This NYT piece on eviction records follows some startling research by author and Princeton sociologist Matthew Desmond, who’s book “Evicted” showcased how the loss of housing makes the poor poorer. Desmond and his team did analysis of eviction records across the nation in 2016, and came up with rankings of cities across the United States. I was shocked when I saw this screenshot of the top 10 large cities:
Virginia Beach is on there as well, down at #15. Portsmouth comes in at #5 on mid-sized cities, Suffolk down at 28. Now, to be fair, the data that the Princeton team collected is missing data from over a third of the states in the U.S.
This reminded me of an effort by the Democratic Socialists of America’s DC and NOVA chapters called Stomp Out Slumlords, which aims to slow down the evictions by sabotaging the courts system. The court system has turned into an eviction machine, and landlords and lawyers plan on tenants not showing up. I examined the docket in Newport News one day in mid-January of this year and found dozens upon dozens of cases listed. They are usually processed in batches, with summary judgements against the tenants. The DSA program provides tenant rights information, and encourages renters to show up to court.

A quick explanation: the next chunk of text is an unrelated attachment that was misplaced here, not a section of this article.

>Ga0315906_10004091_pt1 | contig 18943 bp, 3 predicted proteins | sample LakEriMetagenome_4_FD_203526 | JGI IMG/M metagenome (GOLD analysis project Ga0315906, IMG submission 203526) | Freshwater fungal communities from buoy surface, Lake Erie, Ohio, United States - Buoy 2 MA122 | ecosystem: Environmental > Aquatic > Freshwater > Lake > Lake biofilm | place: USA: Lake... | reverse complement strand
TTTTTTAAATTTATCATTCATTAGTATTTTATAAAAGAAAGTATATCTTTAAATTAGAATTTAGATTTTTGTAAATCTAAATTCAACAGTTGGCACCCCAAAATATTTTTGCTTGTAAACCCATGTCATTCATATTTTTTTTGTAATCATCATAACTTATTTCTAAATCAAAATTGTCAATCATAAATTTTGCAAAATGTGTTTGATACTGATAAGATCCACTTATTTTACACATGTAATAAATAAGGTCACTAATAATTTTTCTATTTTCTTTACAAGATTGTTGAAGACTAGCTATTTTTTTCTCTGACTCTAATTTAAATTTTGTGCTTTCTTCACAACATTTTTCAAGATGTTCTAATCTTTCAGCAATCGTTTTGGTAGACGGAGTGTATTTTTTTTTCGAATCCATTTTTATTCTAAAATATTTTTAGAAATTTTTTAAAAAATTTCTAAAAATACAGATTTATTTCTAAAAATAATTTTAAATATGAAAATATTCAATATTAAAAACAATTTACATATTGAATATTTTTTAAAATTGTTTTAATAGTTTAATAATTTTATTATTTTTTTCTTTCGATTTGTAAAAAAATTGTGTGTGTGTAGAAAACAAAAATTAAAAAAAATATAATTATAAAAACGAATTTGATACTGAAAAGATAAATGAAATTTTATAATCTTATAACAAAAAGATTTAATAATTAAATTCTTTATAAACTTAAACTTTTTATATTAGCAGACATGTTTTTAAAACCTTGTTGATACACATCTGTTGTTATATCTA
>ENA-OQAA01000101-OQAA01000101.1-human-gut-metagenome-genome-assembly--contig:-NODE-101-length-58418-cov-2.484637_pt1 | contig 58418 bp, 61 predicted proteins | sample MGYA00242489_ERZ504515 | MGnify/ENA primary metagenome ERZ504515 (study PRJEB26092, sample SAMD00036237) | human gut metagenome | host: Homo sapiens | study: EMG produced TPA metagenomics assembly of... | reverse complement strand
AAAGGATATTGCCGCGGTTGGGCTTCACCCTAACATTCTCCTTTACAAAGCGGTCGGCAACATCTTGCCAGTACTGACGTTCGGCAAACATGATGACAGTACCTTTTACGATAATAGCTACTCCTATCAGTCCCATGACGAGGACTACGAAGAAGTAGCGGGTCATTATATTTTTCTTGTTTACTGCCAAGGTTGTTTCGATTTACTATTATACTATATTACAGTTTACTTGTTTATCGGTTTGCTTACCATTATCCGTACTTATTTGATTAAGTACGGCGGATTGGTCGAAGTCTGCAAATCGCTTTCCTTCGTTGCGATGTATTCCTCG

Hampton, Newport News, and many other Virginia municipalities are currently days away from a May 1st election for city council and school board seats. I have not heard any candidates address the eviction issue directly yet, but I think it will be a huge issue moving forward. The Pilot just published an article about it, and local NPR call-in show HearSay with Kathy Lewis interviewed the author on air today, along with organizers from Norfolk Housing Justice Network.